Evan Thompson / The Record — Langley Mayor Tim Callison was the subject of the Langley Ethics and Training Advisory Board’s latest advisory opinion, which examined his interactions with the newspaper in March.

Langley’s ethics board concludes mayor’s bill to newspaper was ‘misdirected’

The Langley Ethics and Training Advisory Board determined that Mayor Tim Callison’s invoice to the newspaper was not unethical.

The ethics board examined both Callison’s decision to forward a bill to The Record for speaking with the city attorney and his request that the paper only contact him through city hall and not on his personal cell phone. The five members of the board — Bob Frause, Sharon Betcher, Monica Guzman, Fred Herzon and Bob French — determined that Callison’s action to send the invoice for attorney’s fees was “misdirected” and “not the model of open communication and transparency to which our city aspires.” The ethics board did not, however, conclude that it was retaliatory, because Callison’s actions could also be interpreted as protecting the resources of the city.

“Our belief and opinion is that there were no preconceived retaliatory actions regarding the two actions,” said Frause, chairman of the board. “It’s just not there.”

“Retaliatory means there’s some kind of vendetta or a feud. That’s not even close,” he added.

Callison declined to comment about the intricacies of the advisory opinion, but said that “they did their job” in a phone interview Friday morning.

The board also opined that Callison was within his rights to ask The Record to only contact him through his office phone, and that he was not failing to yield his private interests “to the greater civic environment.” The board also noted that it was a change in practice from prior interactions with the media, when Callison used to allow reporters to call his cell phone.

Frause said the board’s conclusion on this particular matter was based both on an assumption and “what the mayor wanted.” In the advisory opinion, the board wrote that tensions were running high around the sanctuary city topic and that his decision “might represent an appropriate move to develop work-life balance.” Callison also wrote to Frause in an email on April 6 that he is not required to make his personal device available for the community with citizens or others.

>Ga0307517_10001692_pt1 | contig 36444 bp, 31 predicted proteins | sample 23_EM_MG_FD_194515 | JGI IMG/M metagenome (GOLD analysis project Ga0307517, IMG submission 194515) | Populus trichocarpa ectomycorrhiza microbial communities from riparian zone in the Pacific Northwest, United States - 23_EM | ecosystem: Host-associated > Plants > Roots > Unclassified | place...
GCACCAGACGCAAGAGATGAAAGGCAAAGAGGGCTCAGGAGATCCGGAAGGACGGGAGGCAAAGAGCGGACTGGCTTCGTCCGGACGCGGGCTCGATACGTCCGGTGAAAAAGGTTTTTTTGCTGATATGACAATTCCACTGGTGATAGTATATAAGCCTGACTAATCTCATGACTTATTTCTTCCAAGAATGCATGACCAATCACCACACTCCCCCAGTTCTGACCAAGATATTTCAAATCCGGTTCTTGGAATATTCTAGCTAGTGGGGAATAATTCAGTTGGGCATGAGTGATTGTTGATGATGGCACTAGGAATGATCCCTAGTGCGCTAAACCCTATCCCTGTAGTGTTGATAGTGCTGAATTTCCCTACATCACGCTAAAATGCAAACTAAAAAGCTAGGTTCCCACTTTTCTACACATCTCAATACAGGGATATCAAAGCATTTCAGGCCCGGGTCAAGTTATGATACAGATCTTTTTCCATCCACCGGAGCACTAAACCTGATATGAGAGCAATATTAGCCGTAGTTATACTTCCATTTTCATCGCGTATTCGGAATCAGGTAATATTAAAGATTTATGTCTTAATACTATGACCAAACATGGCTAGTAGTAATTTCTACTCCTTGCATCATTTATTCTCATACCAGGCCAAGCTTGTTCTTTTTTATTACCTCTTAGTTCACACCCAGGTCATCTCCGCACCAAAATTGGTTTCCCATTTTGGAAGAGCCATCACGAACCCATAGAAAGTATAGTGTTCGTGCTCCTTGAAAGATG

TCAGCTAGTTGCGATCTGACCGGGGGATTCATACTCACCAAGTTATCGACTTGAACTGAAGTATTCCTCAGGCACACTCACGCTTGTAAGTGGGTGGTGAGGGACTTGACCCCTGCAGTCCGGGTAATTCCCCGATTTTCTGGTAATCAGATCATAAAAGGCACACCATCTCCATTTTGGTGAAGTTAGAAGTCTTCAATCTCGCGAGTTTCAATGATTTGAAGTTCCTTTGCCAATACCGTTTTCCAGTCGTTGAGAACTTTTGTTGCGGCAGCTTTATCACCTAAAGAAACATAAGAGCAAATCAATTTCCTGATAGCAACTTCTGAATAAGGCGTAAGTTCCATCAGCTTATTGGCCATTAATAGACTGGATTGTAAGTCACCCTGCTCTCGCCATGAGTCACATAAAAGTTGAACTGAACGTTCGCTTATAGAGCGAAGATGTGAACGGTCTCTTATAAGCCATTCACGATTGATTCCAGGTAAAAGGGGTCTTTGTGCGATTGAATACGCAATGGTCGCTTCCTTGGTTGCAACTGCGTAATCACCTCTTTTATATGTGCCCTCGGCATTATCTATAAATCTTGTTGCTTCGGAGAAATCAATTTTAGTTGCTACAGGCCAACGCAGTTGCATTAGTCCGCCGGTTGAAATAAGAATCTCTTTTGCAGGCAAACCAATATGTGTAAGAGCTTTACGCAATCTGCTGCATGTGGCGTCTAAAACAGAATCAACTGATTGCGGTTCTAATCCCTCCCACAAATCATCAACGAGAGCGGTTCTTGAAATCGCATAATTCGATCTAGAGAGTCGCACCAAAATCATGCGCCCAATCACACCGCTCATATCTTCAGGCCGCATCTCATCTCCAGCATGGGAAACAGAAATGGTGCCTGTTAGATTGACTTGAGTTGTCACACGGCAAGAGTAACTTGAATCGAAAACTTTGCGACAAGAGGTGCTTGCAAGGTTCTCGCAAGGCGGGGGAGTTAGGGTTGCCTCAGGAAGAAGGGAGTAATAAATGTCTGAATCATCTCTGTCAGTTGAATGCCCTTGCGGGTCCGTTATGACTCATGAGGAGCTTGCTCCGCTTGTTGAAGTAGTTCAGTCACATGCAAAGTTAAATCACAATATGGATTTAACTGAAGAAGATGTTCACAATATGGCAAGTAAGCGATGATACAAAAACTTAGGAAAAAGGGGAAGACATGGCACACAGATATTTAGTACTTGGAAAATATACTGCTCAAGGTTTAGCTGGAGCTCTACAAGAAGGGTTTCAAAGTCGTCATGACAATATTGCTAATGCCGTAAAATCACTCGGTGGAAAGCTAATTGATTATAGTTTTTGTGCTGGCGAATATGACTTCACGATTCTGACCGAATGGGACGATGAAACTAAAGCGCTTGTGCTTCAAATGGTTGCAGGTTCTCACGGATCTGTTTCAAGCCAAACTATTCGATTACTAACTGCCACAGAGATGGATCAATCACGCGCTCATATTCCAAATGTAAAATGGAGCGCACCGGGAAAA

While sending an invoice for attorney’s fees to The Record was not considered unethical, the board did find that Callison’s behavior was inconsistent with the foundational aspirations of the city’s code of conduct. It is the second time Callison’s actions have been labeled as such, following the ethics board’s third advisory opinion which partly examined Callison’s confrontation with a Langley resident over his absence from a community sanctuary city meeting.

Frause said that Callison’s effort to reconcile his actions through statements via social media were acknowledged by the board and his “moral reflection on his own behavior.”

The board used several different sources of information for its opinion, including correspondence with Callison, reporting by the media and statements on social media, Frause said.

The advisory opinion came at the request of Langley resident Sharon Emerson, a former mayoral candidate and at times vocal critic of city hall. She alleged that Callison’s actions were in retaliation against the paper for “unfavorable coverage” in the past.

Emerson, while understanding of the difficulties that came with the ethics board’s advisory opinion, wishes the board had conducted more investigation into the matter. She said she had asked the board to consider if any other entities were asked not to call the mayor at home or had been billed for asking questions of the city.

“This would be evidence of retaliatory motivation, or lack of it, depending on the answer,” Emerson wrote in an email. “The board chose not to address this, for some reason, but to just accept the mayor’s stated reasons. I would have thought they would go beyond that.”

Emerson also said that it is critical for those dealing with the city to be protected from retaliatory actions by city personnel. She also hopes that in the future the ethics board will go beyond accepting what city officials say and seek out all available evidence before forming their opinions.

“It’s a hard job, but important,” Emerson wrote.

Frause said the role of the ethics board first and foremost is delivering ethics education, training and advice under the current municipal code statue. He also said that there are only six principles of conduct in the city code’s preamble, purpose and value statements in which a city official’s actions can be considered unethical. They include conflict of interest, confidentiality, improper influence, misuse of public resources, representation of private interests and workplace harassment and discriminations.